Jim Power: Mosaic Man
Back in the 80's,when I was a young kid,my friends and I would hop the F train and sneak into the east village . I say 'sneak' because the area was a bit dangerous back then and if my parents knew I was running around down there they'd have locked me in my room for a year. We were there for a kind of treasure hunt. The jewels we were looking for were works scattered about by guys like Jim, Keith Herring, and Chico. To be able to meet and work with Jim on the TSB sign was a dream.
Edie and I designed all of the signs used at TSB. Her artwork is on display throughout the store. I met Edie years ago in the Union Square Market long before TSB existed. When I designed TSB my goal was to have it feel like one of Edie's paintings.
TSB features work by local artists in our shop. The artists keep 100% of their sales. We're just happy to have the works on our walls. Victoria was one of the first E.V. artists to beautify our space. Three of her metro card works have become permanent fixtures at TSB.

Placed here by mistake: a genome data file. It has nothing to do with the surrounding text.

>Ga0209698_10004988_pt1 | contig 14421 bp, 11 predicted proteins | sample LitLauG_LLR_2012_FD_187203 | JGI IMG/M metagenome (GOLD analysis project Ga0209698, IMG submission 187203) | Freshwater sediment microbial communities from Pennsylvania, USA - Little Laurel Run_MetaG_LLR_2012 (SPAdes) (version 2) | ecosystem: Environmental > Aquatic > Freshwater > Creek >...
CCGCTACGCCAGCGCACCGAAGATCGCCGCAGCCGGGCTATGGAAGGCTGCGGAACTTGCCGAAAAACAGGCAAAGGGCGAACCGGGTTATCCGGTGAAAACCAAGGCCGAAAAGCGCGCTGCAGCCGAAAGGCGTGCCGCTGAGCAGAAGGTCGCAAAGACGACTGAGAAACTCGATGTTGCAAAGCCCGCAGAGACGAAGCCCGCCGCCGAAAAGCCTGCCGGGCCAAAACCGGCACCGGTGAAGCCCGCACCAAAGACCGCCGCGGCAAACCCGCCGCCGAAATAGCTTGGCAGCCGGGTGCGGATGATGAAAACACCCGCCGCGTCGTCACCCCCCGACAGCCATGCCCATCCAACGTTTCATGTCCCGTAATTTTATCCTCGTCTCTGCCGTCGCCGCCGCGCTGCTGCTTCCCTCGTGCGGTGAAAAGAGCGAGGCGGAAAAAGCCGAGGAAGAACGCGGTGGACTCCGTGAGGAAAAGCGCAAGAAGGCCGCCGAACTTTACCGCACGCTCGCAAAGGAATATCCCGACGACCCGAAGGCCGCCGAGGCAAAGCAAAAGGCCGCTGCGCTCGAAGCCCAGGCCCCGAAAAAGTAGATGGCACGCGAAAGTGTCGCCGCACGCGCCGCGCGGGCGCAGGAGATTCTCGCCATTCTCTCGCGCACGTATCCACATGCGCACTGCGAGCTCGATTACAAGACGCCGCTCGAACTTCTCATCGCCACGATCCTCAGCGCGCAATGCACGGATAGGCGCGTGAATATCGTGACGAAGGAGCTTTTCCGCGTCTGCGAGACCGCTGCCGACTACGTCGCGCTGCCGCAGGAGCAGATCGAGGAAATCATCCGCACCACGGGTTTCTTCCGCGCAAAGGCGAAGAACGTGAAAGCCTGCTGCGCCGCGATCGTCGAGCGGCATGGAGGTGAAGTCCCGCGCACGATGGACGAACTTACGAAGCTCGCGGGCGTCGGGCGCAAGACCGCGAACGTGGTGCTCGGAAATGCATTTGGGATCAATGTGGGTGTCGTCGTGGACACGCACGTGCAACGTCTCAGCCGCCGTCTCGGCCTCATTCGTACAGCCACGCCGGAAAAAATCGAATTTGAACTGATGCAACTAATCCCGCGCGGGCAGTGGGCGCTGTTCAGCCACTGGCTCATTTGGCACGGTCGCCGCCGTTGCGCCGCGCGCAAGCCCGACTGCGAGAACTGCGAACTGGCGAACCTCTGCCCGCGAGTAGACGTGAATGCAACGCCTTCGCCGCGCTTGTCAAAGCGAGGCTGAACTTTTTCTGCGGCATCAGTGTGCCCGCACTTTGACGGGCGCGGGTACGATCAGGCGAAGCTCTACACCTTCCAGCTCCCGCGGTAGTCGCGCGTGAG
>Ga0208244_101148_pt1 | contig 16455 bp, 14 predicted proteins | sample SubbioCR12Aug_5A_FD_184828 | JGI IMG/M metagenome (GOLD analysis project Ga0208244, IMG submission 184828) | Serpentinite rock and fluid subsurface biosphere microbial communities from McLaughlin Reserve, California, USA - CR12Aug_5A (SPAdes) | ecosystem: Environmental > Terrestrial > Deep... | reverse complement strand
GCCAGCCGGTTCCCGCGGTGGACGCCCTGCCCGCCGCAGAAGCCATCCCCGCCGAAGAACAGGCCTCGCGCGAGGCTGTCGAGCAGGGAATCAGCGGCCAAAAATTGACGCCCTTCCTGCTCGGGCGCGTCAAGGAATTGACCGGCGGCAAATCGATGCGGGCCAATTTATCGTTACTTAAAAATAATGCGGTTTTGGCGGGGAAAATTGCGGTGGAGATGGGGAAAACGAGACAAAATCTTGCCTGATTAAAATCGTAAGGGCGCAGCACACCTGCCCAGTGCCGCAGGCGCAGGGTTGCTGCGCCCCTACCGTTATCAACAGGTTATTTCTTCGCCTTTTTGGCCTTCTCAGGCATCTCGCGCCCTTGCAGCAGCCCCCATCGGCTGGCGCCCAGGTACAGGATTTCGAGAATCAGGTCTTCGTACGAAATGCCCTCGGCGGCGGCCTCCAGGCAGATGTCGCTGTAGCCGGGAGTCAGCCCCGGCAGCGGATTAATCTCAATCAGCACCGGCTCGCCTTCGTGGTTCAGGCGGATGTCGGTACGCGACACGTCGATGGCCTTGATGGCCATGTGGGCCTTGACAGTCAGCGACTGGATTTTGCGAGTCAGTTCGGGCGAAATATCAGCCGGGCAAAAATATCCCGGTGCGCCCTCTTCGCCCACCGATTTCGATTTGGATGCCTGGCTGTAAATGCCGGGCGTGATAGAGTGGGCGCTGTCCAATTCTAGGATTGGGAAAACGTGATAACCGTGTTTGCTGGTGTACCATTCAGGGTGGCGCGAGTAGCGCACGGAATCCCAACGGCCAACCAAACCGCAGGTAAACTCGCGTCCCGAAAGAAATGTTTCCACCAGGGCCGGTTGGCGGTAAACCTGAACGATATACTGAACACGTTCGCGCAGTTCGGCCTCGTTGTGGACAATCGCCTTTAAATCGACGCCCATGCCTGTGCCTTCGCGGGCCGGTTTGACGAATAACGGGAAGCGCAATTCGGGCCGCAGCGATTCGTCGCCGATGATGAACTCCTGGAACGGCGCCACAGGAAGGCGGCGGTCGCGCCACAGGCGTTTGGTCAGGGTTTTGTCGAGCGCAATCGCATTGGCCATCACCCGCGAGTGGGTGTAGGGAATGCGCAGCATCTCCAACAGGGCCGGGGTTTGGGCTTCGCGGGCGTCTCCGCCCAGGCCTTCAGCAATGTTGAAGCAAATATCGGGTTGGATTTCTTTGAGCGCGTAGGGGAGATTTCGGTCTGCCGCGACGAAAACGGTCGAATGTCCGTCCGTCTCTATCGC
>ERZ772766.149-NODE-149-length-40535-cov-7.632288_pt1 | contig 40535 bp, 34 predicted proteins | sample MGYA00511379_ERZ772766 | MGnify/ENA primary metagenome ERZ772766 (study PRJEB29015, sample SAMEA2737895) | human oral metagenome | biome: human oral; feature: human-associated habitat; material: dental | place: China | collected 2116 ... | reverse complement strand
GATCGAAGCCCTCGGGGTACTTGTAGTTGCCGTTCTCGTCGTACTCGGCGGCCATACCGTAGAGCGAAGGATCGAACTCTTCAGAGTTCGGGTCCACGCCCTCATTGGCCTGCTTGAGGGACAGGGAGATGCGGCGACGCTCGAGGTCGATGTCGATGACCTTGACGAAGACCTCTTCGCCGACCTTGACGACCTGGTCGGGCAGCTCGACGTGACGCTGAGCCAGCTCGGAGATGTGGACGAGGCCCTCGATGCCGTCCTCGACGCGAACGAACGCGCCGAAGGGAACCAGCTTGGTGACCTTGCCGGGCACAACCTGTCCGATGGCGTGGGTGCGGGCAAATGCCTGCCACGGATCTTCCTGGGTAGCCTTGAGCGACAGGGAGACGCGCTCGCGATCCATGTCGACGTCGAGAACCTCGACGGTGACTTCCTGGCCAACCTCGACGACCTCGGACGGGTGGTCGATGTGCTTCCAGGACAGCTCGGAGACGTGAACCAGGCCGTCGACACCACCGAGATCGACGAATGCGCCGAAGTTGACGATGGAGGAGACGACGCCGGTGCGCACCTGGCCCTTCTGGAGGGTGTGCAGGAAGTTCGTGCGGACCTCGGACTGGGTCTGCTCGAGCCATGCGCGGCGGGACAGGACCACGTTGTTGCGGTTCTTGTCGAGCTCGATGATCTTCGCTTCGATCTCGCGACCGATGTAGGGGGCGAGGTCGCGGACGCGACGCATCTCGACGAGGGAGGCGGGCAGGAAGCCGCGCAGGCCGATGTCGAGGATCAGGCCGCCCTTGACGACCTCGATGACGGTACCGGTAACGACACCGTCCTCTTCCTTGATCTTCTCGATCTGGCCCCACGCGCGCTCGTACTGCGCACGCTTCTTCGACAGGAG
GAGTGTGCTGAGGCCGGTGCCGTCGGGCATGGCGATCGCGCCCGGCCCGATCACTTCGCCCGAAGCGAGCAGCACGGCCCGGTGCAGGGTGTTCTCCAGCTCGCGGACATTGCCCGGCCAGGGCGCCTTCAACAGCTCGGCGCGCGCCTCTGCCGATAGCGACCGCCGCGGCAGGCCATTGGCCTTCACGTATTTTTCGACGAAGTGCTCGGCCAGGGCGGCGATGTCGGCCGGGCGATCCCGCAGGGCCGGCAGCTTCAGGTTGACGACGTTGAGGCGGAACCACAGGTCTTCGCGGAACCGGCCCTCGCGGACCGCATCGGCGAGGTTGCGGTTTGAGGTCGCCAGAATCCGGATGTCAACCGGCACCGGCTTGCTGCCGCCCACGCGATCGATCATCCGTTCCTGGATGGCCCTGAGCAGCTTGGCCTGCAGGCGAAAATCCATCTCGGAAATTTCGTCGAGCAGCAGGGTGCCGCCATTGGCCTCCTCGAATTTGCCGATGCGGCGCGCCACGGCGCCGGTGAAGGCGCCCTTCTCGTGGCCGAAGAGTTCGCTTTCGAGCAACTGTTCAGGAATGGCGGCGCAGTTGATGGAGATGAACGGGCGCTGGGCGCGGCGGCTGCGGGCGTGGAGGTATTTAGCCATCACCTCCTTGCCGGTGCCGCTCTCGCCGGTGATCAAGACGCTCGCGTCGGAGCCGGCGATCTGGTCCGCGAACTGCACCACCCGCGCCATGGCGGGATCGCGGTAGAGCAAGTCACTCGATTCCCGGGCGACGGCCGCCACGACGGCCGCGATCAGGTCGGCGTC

Chico did the murals in TSB's back yard cafe area. Like Jim, getting to meet and work with Chico was just mind-blowingly cool. He's an E.V. legend.
All the tiles, including the tiles used by Jim Power for his TSB mosaic signs, came from Bella tile which can be found right down the block from TSB at 178 First Avenue.
All of TSB's window art was done by local artist Scooter Laforge. The first time I met Scooter, he was having a bite at TSB while working on some sketches. His work was amazing. When I asked him if he'd be interested in doing the window art for TSB, I thought I was giving a local artist a break. I was pretty embarrassed later on when I learned that this was like asking Prince if he'd like to play a few tunes to get some exposure! Scooter was extremely generous with his time and went above and beyond anything we could have asked of him. When I asked him why he simply replied, 'I just live in the neighborhood and I really like the place.